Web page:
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What is the Definition of 'Number'?

Date: 01/26/2006 at 11:24:55
From: Steven
Subject: Definition of "number"

Dr. Math,

I'm at an algebra/trigonometry level of mathematics.  I feel silly 
asking this, but can you tell me the definition of "number"?

I read the following response to a commentary on imaginary numbers  
and realized that I too have the same concept of what a number is, 
but I'm not sure it's correct and that may be the "block" that I run 
into occasionally.  Here it is:

"One of the problems with the concept of "i" as a number is that most
people associate the word "number" with the concept of a measure of
the magnitude of some set, such as the number of people in a stadium.
Since one cannot say there are "2+i" slices of bread in a loaf, people
have a bad reaction to calling "i" some sort of number."

This statement implies that while numbers are often used as a concept 
of measurement, that is not their true purpose.  Did I misunderstand?
What DOES a number really represent?

Date: 01/26/2006 at 12:50:07
From: Doctor Peterson
Subject: Re: Definition of 

Hi, Steven.

I think the key here is to realize that we often start with a basic, 
common-sense concept, and then extend the definition to cover 
something broader.  The basic idea of a number that children develop 
starts with mere counting, but soon extends to the more general idea 
of measuring (2 1/2 feet, for example), which is probably where most 
people stop, because that's enough for most everyday uses of number.
Those who continue in math continue to extend the concept further; 
ultimately a number is just anything we choose to call a number, 
because it behaves like a number.  Complex numbers are the ultimate 
extension in the development that starts with natural numbers, then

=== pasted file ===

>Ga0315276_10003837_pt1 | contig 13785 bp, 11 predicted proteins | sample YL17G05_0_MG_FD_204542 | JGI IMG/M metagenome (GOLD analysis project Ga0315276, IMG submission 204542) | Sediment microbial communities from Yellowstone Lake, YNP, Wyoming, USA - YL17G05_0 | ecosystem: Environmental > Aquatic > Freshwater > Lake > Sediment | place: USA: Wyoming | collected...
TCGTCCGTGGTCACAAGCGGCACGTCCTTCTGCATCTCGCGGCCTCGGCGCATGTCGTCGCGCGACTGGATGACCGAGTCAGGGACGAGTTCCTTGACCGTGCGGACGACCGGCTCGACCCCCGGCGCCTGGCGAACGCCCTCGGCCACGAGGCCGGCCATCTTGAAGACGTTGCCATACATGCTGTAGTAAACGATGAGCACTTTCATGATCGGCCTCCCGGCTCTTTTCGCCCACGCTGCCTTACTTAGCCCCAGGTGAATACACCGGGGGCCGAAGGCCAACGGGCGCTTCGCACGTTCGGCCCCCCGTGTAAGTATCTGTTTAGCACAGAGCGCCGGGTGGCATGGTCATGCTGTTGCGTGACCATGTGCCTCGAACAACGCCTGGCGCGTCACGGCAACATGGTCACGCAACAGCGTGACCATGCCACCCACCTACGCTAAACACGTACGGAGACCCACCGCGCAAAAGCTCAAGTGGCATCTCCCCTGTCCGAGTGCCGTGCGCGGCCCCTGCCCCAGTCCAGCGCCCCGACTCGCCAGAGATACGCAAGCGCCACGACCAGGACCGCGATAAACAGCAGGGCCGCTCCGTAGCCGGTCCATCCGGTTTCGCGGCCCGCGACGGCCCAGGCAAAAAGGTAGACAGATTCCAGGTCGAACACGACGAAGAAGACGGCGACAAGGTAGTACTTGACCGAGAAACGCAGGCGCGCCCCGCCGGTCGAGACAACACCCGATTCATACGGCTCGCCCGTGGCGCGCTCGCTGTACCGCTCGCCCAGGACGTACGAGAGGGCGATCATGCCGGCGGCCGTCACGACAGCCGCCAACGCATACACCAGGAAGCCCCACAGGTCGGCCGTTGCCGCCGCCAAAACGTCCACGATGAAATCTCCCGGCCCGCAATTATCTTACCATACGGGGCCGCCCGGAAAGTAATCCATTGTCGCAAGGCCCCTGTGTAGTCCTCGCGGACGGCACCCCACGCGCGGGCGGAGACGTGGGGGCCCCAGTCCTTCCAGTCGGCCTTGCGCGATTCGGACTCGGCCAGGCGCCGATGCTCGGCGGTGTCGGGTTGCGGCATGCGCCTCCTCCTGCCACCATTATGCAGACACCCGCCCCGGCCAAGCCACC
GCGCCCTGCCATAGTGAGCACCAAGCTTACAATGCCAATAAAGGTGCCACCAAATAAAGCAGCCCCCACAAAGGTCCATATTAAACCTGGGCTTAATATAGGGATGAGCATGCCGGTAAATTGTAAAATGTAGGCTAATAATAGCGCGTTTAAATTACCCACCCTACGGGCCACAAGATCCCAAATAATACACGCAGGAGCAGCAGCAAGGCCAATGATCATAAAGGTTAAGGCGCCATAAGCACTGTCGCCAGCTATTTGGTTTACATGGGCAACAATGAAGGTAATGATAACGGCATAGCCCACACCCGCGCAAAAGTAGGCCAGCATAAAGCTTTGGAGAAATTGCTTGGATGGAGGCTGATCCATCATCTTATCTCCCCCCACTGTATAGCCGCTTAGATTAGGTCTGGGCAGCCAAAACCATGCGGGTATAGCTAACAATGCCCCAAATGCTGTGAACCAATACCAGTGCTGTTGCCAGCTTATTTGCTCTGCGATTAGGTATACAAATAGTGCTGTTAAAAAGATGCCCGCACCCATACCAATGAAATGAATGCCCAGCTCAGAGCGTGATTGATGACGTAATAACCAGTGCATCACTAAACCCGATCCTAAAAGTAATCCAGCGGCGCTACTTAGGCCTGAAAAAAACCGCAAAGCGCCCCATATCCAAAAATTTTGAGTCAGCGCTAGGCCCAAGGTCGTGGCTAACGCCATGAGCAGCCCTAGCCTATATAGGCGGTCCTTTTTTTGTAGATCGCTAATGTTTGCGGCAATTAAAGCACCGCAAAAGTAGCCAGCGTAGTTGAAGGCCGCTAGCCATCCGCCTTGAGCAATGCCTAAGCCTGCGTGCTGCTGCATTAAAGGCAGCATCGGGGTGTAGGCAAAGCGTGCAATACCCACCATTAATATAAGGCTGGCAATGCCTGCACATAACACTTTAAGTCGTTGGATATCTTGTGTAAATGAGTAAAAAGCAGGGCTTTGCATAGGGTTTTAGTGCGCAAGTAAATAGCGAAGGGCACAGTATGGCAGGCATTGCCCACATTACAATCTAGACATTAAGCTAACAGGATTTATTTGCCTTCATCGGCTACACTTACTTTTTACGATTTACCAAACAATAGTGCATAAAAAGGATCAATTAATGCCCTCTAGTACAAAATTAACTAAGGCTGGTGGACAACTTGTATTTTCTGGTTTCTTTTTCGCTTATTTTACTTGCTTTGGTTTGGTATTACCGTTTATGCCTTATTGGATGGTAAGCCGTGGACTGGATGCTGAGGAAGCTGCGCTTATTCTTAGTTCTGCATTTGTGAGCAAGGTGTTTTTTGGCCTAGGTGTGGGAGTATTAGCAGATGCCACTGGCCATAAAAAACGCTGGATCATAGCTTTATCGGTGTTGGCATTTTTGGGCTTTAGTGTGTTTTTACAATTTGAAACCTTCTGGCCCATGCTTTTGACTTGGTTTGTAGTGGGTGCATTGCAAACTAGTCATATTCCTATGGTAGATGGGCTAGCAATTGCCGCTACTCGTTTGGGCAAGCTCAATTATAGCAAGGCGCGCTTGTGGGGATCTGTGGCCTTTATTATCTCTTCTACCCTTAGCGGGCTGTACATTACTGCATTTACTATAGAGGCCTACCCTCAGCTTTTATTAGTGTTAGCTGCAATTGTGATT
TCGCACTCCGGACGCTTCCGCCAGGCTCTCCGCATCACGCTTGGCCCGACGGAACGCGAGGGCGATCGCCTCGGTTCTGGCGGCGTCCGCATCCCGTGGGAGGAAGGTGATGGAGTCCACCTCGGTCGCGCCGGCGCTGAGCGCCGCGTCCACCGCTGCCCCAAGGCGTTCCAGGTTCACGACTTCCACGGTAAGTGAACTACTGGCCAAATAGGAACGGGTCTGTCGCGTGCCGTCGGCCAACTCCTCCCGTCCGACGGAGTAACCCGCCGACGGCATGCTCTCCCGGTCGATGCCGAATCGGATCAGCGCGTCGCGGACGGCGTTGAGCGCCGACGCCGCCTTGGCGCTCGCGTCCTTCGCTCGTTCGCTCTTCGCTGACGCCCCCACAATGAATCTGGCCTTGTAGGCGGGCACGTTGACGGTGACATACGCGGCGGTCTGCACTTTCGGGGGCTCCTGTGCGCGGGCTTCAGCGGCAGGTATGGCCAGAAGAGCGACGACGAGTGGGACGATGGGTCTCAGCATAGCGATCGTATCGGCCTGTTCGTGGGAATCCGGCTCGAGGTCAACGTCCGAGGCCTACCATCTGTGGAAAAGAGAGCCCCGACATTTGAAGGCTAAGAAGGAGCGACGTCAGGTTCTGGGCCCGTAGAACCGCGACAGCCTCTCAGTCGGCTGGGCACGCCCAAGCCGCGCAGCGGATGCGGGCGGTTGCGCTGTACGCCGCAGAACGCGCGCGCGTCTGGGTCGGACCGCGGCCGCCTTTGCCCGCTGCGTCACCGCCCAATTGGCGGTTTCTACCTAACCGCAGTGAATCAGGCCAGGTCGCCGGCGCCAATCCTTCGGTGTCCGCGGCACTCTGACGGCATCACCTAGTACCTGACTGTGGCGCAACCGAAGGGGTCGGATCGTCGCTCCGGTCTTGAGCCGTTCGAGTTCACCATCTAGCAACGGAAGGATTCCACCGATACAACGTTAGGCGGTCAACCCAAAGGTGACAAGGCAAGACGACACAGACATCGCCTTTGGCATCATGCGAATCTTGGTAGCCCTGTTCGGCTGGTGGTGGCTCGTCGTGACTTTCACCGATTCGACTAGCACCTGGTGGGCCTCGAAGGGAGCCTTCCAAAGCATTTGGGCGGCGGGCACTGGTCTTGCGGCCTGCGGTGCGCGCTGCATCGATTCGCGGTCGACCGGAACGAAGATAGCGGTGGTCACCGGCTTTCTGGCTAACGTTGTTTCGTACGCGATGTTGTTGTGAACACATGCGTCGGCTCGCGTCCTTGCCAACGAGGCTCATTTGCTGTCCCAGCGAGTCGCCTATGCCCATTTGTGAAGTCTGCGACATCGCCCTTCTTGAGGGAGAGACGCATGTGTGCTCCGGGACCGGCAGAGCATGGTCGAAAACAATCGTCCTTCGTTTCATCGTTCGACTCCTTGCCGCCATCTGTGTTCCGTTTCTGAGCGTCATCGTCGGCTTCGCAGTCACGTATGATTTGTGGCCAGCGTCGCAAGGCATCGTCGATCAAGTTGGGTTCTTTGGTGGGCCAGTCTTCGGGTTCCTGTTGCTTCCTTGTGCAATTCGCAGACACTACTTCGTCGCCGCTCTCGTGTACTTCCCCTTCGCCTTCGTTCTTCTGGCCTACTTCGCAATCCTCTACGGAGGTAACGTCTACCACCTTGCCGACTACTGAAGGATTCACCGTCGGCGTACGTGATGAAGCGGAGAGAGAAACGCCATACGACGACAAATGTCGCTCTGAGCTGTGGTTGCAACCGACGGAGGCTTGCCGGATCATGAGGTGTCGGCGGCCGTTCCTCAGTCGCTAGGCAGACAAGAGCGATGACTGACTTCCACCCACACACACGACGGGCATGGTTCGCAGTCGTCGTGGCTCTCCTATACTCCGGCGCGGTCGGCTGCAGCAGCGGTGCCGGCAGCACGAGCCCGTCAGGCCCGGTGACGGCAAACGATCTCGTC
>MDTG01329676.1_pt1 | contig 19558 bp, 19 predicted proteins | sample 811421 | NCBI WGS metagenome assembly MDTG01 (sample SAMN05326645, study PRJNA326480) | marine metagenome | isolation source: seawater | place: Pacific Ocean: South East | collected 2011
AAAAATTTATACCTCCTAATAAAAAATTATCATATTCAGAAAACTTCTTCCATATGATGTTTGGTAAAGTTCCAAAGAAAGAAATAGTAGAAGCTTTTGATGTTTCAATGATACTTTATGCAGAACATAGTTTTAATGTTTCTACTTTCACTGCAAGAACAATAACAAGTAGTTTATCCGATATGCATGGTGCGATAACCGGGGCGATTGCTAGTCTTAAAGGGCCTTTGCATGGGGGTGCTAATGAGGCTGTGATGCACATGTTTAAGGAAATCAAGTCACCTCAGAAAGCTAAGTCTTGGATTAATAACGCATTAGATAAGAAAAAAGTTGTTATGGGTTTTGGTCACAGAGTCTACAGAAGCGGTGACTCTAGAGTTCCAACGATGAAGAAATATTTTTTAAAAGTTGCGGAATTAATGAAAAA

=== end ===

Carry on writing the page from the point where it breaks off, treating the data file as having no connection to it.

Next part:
includes negative numbers, fractions, irrational numbers, and 
finally imaginary numbers.  Each extension does not change the basic 
behavior of numbers (we can still add, multiply, and so on), but lets
us do more--for example, once we have fractions, we can divide any
two numbers (except for division by zero); once we have complex
numbers, we can take the square root of any number.  There are other
kinds of "numbers" that are more abstract than this, and not strictly
an extension of ordinary numbers in that sense; but these are still
called numbers because you can do the same operations on them.

You may notice that I've avoided actually giving a single definition 
of "number"!  That's because we really don't need to do that; we just 
take the basic term and apply it to more and more abstract objects on
the basis of analogy to the numbers we already know.  Just for fun, I
looked up "number" in the Merriam-Webster dictionary ( and
found these definitions as part of a long entry:

  1 c (1) : a unit belonging to an abstract mathematical system and
            subject to specified laws of succession, addition, and
            multiplication; especially : NATURAL NUMBER

      (2) : an element (as ) of any of many mathematical systems
            obtained by extension of or analogy with the natural
            number system 

I think that says what I'm saying, pretty concisely.

Does that help?

- Doctor Peterson, The Math Forum 
Associated Topics:
High School Definitions

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